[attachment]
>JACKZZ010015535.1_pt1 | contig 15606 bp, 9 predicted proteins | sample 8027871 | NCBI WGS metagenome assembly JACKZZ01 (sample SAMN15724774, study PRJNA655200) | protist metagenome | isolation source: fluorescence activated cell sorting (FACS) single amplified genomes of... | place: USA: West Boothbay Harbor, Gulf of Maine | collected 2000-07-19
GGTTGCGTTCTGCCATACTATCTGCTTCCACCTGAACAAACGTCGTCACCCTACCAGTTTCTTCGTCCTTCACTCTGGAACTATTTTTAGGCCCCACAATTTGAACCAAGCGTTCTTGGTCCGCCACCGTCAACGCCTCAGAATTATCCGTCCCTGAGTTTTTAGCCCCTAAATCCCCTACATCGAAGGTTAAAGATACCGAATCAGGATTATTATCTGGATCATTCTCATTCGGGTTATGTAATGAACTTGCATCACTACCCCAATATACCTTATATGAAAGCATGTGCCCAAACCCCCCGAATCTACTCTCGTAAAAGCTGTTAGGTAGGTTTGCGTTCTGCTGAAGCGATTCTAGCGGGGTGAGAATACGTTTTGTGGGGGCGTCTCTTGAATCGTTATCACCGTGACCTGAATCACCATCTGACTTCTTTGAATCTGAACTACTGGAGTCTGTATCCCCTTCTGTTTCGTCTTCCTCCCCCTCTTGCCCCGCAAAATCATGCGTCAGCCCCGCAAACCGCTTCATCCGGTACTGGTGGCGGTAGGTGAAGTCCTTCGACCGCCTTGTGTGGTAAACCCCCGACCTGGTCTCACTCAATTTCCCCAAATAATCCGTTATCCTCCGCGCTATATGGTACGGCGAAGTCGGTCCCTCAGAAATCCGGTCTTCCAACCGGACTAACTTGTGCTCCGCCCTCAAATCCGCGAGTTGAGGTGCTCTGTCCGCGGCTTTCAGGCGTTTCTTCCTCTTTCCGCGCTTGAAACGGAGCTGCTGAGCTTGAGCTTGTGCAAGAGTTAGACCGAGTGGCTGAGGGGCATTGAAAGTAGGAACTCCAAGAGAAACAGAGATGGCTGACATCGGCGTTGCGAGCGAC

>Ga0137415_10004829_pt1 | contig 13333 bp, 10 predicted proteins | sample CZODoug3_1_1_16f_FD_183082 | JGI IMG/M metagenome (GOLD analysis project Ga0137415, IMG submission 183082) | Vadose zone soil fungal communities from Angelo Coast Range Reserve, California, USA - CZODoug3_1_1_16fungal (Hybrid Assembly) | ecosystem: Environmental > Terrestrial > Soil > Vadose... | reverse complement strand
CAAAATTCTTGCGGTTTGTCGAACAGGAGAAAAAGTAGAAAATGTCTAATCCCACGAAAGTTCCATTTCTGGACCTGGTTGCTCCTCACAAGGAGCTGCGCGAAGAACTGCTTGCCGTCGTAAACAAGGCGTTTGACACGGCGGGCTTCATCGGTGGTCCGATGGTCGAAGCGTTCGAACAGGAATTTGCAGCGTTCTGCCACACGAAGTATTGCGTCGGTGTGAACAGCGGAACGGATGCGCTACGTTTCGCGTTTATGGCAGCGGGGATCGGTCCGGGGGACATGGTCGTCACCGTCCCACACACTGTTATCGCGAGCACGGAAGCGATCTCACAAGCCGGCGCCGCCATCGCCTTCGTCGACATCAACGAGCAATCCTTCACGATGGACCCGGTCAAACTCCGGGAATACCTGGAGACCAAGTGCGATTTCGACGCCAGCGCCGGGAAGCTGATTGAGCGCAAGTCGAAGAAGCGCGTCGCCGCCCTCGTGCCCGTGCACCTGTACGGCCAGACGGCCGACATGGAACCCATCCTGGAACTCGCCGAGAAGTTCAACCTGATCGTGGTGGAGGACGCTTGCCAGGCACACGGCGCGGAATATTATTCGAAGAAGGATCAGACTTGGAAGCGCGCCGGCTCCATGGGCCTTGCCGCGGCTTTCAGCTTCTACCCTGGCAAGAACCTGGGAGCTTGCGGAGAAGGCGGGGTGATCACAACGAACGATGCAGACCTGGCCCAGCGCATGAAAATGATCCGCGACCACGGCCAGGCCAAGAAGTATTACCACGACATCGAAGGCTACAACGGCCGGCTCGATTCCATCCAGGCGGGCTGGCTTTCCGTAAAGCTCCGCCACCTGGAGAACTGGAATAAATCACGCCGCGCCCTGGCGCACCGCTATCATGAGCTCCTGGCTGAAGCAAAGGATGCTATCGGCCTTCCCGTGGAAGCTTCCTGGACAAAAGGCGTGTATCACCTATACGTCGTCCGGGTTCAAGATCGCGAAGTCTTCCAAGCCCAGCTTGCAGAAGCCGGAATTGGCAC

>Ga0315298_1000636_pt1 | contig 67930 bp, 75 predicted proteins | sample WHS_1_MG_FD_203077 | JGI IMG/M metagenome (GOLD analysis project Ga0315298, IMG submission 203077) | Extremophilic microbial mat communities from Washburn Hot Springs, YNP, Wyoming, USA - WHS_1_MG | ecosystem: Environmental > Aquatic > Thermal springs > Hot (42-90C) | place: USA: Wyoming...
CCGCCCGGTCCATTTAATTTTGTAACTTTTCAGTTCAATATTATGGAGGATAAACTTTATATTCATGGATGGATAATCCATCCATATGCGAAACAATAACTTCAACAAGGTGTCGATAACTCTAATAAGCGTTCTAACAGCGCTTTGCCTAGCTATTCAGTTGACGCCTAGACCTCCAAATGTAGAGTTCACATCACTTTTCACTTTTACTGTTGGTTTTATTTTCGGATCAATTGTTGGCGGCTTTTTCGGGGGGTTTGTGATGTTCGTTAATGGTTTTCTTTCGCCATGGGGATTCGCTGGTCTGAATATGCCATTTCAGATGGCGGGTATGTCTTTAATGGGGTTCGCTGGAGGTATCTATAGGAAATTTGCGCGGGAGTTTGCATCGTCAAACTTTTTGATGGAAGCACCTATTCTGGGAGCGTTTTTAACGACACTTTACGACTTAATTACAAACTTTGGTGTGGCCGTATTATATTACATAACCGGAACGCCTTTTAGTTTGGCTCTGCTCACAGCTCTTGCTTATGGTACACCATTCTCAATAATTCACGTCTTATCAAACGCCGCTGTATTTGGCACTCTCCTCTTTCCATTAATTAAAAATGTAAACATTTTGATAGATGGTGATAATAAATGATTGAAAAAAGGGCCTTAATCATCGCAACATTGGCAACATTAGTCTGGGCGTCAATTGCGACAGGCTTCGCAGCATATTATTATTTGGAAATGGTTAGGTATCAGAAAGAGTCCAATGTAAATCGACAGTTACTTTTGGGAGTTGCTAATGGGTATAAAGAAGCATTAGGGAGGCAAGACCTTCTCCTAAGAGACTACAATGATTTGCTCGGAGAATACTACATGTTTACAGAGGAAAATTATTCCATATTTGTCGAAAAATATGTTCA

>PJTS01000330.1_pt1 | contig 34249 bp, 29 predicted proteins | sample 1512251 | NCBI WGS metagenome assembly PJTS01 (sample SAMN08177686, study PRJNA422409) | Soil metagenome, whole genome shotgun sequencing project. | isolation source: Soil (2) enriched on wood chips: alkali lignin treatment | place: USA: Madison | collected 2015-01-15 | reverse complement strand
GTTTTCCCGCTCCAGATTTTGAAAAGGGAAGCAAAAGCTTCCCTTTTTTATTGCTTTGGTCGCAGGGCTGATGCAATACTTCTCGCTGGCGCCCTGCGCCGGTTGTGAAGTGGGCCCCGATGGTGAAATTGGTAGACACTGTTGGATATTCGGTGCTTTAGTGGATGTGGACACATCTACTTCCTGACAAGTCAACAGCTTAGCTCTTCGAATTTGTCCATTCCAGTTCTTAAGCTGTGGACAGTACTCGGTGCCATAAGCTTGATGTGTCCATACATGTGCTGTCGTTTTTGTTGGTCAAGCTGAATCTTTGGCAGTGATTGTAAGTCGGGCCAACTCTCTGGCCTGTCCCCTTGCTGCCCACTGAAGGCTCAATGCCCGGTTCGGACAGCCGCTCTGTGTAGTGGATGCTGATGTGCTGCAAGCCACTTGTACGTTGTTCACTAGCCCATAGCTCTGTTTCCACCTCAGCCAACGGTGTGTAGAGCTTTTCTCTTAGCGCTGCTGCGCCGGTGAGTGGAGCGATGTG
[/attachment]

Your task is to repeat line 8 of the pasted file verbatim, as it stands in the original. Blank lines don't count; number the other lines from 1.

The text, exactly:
GTTTTCCCGCTCCAGATTTTGAAAAGGGAAGCAAAAGCTTCCCTTTTTTATTGCTTTGGTCGCAGGGCTGATGCAATACTTCTCGCTGGCGCCCTGCGCCGGTTGTGAAGTGGGCCCCGATGGTGAAATTGGTAGACACTGTTGGATATTCGGTGCTTTAGTGGATGTGGACACATCTACTTCCTGACAAGTCAACAGCTTAGCTCTTCGAATTTGTCCATTCCAGTTCTTAAGCTGTGGACAGTACTCGGTGCCATAAGCTTGATGTGTCCATACATGTGCTGTCGTTTTTGTTGGTCAAGCTGAATCTTTGGCAGTGATTGTAAGTCGGGCCAACTCTCTGGCCTGTCCCCTTGCTGCCCACTGAAGGCTCAATGCCCGGTTCGGACAGCCGCTCTGTGTAGTGGATGCTGATGTGCTGCAAGCCACTTGTACGTTGTTCACTAGCCCATAGCTCTGTTTCCACCTCAGCCAACGGTGTGTAGAGCTTTTCTCTTAGCGCTGCTGCGCCGGTGAGTGGAGCGATGTG